In recent years there has been a great deal of debate over the importance of the Scaffold Safety Law. There are advocates on both sides, and arguments about money and insurance, about how to keep New York’s construction industry booming, and how to keep workers safe. Wading through all of the arguments can be overwhelming, which makes apathy toward the issue an easy response.
Ultimately, we believe in whatever keeps workers safe and holds employers responsible for safe worksite conditions.
Although scaffolding is a problem to people throughout New York City, construction workers are in the greatest danger of scaffold accidents. Scaffolds are commonly used at construction sites to let workers reach raised areas to do electrical, carpentry, and plumbing work, as well as to give welders access to areas they cannot normally reach. When used properly, scaffolds are an integral part of the construction industry.
A construction accident in New York City’s trendy SoHo District on the weekend before Thanksgiving has given a lot of pedestrians something to be thankful for.
Wind gusts of 30 to 35 miles per hour caused scaffolding to collapse near the corner of Prince and Broadway. Remarkably, only six people suffered moderate to minor injuries from falling lumber and metal siding that rained down on the crowded intersection.
Falls from scaffolding accidents are among the most common construction and worksite accidents in New York. These kinds of falls are all-too-frequent and can be the result of negligence, improper equipment or scaffold setup, or inattentiveness from other workers. No matter what caused the accident, there are some serious consequences and injuries that can result from them, so be aware of the dangers from such a fall.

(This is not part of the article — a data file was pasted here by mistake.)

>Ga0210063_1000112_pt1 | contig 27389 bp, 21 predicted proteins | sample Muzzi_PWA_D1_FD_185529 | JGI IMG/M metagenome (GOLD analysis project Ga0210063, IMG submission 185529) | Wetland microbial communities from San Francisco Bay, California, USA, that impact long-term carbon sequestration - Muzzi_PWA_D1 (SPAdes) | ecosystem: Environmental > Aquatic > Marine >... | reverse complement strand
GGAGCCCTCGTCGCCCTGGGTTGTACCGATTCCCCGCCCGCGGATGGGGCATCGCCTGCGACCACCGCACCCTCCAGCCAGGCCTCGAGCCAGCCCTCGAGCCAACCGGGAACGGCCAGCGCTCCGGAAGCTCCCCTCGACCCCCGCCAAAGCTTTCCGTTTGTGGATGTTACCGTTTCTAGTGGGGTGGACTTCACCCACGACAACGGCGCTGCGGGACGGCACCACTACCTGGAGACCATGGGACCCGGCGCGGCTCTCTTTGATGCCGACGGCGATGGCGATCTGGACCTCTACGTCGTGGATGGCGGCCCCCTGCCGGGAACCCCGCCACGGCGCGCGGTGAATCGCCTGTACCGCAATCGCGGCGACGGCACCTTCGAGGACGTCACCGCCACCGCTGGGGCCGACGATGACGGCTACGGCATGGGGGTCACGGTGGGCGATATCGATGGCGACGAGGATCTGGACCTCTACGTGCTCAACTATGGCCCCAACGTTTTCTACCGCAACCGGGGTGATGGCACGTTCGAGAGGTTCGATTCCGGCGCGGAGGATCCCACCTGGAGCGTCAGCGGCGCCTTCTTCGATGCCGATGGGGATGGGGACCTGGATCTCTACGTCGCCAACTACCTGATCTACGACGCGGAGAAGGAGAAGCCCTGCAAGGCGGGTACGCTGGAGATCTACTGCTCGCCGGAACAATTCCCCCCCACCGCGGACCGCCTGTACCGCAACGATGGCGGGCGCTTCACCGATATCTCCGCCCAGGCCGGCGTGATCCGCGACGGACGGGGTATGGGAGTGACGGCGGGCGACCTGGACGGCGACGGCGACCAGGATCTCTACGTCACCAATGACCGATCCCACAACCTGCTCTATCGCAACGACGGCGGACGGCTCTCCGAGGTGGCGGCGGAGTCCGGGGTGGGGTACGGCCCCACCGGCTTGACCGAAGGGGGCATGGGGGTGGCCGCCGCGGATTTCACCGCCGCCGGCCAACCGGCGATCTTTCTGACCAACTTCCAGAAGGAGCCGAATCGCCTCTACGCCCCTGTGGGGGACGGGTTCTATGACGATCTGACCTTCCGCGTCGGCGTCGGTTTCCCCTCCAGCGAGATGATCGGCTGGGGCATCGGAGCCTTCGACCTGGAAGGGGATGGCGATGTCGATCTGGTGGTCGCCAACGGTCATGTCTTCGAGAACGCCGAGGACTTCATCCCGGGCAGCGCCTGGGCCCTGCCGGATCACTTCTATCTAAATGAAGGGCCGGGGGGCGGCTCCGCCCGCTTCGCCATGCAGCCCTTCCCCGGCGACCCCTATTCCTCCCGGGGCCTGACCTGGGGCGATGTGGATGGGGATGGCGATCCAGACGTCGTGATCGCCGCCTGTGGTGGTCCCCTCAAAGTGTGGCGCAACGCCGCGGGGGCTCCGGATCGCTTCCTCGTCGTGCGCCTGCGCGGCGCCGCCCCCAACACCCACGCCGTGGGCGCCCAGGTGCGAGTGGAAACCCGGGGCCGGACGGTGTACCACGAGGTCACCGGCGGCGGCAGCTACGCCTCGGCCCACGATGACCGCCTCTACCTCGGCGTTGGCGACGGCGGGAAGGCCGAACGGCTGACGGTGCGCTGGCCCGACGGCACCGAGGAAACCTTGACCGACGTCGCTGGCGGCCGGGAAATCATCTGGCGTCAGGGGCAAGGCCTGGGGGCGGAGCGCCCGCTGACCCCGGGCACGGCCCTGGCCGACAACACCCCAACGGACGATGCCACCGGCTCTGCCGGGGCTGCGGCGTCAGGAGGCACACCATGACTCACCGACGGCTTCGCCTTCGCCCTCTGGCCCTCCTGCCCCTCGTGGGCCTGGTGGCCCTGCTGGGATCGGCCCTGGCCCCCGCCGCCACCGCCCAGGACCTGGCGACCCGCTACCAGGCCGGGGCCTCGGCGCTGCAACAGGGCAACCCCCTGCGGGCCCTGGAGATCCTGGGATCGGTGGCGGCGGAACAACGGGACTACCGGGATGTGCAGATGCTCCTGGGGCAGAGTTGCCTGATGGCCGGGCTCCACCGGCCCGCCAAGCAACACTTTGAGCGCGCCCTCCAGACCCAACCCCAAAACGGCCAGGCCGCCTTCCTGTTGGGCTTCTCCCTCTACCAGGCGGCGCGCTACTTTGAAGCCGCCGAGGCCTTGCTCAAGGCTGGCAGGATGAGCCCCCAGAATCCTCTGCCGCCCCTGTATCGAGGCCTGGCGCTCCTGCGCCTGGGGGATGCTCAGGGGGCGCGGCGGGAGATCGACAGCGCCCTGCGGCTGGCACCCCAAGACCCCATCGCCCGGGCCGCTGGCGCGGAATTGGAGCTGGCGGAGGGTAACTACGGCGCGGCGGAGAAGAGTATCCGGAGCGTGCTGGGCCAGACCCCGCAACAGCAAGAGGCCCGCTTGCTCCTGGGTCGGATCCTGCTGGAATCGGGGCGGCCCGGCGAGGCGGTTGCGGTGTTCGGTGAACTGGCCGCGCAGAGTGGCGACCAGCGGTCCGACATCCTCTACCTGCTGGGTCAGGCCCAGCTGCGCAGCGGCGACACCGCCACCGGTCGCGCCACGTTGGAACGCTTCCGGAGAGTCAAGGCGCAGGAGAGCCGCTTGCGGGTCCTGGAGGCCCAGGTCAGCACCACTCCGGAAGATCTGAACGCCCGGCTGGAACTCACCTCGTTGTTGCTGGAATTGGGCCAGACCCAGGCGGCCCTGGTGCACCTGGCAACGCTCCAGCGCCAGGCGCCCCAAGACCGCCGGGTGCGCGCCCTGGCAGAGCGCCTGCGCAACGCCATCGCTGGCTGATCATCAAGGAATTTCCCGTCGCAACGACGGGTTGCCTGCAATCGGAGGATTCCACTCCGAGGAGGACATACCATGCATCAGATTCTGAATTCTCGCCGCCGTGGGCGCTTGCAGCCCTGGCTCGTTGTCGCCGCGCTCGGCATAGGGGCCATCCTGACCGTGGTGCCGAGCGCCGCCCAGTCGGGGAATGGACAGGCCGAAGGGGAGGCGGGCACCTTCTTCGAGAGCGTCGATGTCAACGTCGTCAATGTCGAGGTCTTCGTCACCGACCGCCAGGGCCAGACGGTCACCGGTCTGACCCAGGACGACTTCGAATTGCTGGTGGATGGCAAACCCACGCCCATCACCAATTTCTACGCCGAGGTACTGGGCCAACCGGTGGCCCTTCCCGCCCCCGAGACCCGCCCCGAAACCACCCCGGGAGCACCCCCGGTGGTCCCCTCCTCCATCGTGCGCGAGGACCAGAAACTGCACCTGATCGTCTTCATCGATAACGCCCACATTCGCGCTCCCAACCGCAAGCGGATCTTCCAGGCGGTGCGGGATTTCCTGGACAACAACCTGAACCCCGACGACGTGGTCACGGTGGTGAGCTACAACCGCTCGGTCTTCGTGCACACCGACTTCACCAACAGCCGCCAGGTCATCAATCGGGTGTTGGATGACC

Anyone who lives or works in New York City is accustomed to seeing construction sites. With so many building projects always happening in the city, scaffolding is a pretty common sight in Manhattan and the other boroughs. Scaffolding is major part of just about any construction site.
Construction workers put their safety–and lives–at risk each time they’re on a scaffold. If scaffolding frames are in poor condition or wood used for scaffolding can’t support their loads, workers get put in danger. However, falls are the top danger related to scaffolding use. Falls from scaffolding is the leading cause of death in construction site accidents. No matter how a scaffolding-related injury happened, there is one common thread: these accidents cause serious injuries.
Two veteran window washers were left dangling precariously outside the 68th floor of 1 World Trade Center recently when the scaffold rigging malfunctioned. Crowds and television crews gathered on the street nearly 827 feet below to watch as the FDNY worked to rescue the two men.
The window washers began the work day as usual – with a series of standard safety checks -before descending to the 43rd floor. With several years of experience working on New York’s skyscrapers between them, the men did not panic when the rigging became stuck as they reached the 68th floor later in the day. In a matter of minutes, the scaffold went from horizontal to almost entirely vertical.